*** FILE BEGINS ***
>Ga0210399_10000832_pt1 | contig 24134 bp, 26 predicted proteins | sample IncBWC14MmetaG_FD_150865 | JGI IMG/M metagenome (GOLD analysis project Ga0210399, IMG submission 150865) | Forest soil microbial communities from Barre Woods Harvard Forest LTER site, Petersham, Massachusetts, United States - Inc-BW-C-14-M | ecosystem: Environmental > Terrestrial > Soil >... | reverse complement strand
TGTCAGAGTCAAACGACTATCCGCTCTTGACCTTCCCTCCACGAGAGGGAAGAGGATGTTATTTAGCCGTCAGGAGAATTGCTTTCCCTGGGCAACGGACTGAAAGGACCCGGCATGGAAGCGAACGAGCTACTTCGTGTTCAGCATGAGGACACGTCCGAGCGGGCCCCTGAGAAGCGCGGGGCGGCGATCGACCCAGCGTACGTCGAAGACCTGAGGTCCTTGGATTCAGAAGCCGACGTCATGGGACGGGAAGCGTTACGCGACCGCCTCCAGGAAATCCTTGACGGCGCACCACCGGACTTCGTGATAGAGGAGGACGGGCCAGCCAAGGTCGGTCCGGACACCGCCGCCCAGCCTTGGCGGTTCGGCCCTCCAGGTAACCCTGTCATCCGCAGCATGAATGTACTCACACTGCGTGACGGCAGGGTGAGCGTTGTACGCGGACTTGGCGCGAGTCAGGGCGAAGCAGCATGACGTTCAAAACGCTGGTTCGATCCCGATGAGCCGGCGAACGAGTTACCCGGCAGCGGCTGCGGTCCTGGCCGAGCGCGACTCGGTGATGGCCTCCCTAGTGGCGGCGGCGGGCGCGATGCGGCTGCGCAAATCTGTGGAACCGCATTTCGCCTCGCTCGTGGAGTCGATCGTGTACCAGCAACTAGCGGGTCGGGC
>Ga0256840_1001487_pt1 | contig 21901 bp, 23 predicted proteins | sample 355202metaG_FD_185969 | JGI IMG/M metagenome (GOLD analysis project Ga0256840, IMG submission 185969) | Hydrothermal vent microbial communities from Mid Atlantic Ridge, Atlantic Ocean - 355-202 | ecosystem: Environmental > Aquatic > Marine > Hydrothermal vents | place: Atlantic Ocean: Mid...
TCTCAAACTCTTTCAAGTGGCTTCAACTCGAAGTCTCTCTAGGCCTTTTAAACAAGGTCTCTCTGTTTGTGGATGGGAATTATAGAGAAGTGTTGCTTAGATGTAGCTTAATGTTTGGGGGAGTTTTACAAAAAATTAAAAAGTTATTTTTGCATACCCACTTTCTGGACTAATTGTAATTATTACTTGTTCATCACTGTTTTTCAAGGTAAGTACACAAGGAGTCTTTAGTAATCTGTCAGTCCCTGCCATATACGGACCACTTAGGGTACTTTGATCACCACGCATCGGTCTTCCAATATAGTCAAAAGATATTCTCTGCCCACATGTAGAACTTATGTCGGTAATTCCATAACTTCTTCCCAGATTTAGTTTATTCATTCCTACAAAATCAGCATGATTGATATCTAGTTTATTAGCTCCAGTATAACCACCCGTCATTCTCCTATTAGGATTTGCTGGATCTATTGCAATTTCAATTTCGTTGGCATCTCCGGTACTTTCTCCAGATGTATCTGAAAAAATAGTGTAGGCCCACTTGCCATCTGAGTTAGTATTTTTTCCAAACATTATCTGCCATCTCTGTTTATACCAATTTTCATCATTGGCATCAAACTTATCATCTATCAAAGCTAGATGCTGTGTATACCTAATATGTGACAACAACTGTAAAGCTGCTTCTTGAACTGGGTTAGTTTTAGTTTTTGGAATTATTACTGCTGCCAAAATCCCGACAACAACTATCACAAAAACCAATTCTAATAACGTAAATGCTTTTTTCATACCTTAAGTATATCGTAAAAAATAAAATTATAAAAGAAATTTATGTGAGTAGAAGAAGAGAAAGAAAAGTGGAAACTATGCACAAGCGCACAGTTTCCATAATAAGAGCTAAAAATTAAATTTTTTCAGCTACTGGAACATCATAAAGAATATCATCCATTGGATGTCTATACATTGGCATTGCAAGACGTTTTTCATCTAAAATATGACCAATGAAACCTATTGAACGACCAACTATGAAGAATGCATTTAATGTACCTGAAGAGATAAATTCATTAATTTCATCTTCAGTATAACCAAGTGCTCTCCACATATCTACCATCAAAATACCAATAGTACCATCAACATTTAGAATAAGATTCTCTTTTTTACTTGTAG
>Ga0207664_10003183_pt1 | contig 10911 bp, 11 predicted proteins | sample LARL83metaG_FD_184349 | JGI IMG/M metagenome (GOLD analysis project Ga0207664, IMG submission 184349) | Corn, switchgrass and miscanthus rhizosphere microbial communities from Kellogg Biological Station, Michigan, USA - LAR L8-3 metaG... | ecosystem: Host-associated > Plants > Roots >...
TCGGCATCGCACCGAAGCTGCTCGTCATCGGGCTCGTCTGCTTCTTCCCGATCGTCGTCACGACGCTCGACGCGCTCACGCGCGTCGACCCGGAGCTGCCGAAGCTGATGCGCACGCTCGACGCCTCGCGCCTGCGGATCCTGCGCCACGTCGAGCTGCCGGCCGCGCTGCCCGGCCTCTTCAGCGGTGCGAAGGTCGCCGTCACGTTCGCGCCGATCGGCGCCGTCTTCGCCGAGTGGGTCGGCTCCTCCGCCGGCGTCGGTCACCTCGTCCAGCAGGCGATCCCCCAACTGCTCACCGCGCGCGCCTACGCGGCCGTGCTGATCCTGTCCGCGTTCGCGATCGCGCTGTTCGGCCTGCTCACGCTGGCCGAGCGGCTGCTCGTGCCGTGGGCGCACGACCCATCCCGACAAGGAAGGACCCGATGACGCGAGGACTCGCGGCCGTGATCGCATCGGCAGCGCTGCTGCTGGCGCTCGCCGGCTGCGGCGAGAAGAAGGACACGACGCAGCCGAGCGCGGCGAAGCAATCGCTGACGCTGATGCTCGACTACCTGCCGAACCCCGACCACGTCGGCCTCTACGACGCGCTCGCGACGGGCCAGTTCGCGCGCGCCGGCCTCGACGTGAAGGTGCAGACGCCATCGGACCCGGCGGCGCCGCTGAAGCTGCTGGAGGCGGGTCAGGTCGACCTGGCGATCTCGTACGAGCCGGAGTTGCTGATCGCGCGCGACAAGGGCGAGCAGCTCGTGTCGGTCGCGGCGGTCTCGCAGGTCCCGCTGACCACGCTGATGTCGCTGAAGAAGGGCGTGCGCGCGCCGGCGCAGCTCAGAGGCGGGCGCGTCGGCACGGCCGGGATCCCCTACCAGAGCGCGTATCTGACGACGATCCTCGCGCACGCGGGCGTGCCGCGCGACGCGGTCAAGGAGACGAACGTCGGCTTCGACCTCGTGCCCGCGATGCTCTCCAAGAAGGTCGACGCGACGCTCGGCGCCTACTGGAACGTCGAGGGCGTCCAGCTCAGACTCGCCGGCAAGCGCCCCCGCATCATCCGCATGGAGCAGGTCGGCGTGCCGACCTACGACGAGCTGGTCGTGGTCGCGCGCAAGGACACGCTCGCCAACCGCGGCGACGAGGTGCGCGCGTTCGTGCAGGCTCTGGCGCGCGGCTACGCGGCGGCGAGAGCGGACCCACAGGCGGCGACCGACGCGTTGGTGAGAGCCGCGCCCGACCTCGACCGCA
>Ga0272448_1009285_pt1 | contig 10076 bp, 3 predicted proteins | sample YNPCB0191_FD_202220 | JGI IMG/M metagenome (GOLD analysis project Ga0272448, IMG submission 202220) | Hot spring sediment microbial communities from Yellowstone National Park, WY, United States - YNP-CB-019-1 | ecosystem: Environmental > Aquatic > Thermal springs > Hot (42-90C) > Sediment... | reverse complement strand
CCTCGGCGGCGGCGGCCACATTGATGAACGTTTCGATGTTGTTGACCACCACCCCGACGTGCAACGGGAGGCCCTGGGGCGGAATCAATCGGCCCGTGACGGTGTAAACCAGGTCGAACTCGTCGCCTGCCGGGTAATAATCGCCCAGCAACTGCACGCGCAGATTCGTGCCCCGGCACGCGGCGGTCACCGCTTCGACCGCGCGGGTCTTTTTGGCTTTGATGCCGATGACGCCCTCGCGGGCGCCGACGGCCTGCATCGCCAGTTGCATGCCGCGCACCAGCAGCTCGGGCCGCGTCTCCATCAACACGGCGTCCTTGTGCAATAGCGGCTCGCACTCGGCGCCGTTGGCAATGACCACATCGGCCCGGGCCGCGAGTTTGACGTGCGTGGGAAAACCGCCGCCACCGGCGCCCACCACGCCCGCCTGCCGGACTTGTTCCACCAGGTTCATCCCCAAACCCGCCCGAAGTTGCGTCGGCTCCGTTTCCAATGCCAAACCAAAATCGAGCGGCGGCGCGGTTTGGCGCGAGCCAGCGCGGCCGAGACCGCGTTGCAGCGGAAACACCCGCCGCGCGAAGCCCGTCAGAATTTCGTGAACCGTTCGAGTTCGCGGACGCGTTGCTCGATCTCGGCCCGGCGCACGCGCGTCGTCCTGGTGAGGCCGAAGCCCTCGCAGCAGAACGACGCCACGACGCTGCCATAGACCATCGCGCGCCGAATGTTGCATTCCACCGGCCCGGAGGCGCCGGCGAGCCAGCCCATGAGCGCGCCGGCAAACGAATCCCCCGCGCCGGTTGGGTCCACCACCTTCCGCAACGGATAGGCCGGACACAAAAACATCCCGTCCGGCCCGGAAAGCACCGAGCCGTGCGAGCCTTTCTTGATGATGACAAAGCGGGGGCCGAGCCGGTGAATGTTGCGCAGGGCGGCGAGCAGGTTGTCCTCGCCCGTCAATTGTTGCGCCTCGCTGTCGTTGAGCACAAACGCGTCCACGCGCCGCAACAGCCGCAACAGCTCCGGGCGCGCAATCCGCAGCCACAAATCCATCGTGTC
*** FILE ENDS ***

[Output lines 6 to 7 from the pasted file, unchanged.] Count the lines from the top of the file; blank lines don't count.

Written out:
TCGGCATCGCACCGAAGCTGCTCGTCATCGGGCTCGTCTGCTTCTTCCCGATCGTCGTCACGACGCTCGACGCGCTCACGCGCGTCGACCCGGAGCTGCCGAAGCTGATGCGCACGCTCGACGCCTCGCGCCTGCGGATCCTGCGCCACGTCGAGCTGCCGGCCGCGCTGCCCGGCCTCTTCAGCGGTGCGAAGGTCGCCGTCACGTTCGCGCCGATCGGCGCCGTCTTCGCCGAGTGGGTCGGCTCCTCCGCCGGCGTCGGTCACCTCGTCCAGCAGGCGATCCCCCAACTGCTCACCGCGCGCGCCTACGCGGCCGTGCTGATCCTGTCCGCGTTCGCGATCGCGCTGTTCGGCCTGCTCACGCTGGCCGAGCGGCTGCTCGTGCCGTGGGCGCACGACCCATCCCGACAAGGAAGGACCCGATGACGCGAGGACTCGCGGCCGTGATCGCATCGGCAGCGCTGCTGCTGGCGCTCGCCGGCTGCGGCGAGAAGAAGGACACGACGCAGCCGAGCGCGGCGAAGCAATCGCTGACGCTGATGCTCGACTACCTGCCGAACCCCGACCACGTCGGCCTCTACGACGCGCTCGCGACGGGCCAGTTCGCGCGCGCCGGCCTCGACGTGAAGGTGCAGACGCCATCGGACCCGGCGGCGCCGCTGAAGCTGCTGGAGGCGGGTCAGGTCGACCTGGCGATCTCGTACGAGCCGGAGTTGCTGATCGCGCGCGACAAGGGCGAGCAGCTCGTGTCGGTCGCGGCGGTCTCGCAGGTCCCGCTGACCACGCTGATGTCGCTGAAGAAGGGCGTGCGCGCGCCGGCGCAGCTCAGAGGCGGGCGCGTCGGCACGGCCGGGATCCCCTACCAGAGCGCGTATCTGACGACGATCCTCGCGCACGCGGGCGTGCCGCGCGACGCGGTCAAGGAGACGAACGTCGGCTTCGACCTCGTGCCCGCGATGCTCTCCAAGAAGGTCGACGCGACGCTCGGCGCCTACTGGAACGTCGAGGGCGTCCAGCTCAGACTCGCCGGCAAGCGCCCCCGCATCATCCGCATGGAGCAGGTCGGCGTGCCGACCTACGACGAGCTGGTCGTGGTCGCGCGCAAGGACACGCTCGCCAACCGCGGCGACGAGGTGCGCGCGTTCGTGCAGGCTCTGGCGCGCGGCTACGCGGCGGCGAGAGCGGACCCACAGGCGGCGACCGACGCGTTGGTGAGAGCCGCGCCCGACCTCGACCGCA
>Ga0272448_1009285_pt1 | contig 10076 bp, 3 predicted proteins | sample YNPCB0191_FD_202220 | JGI IMG/M metagenome (GOLD analysis project Ga0272448, IMG submission 202220) | Hot spring sediment microbial communities from Yellowstone National Park, WY, United States - YNP-CB-019-1 | ecosystem: Environmental > Aquatic > Thermal springs > Hot (42-90C) > Sediment... | reverse complement strand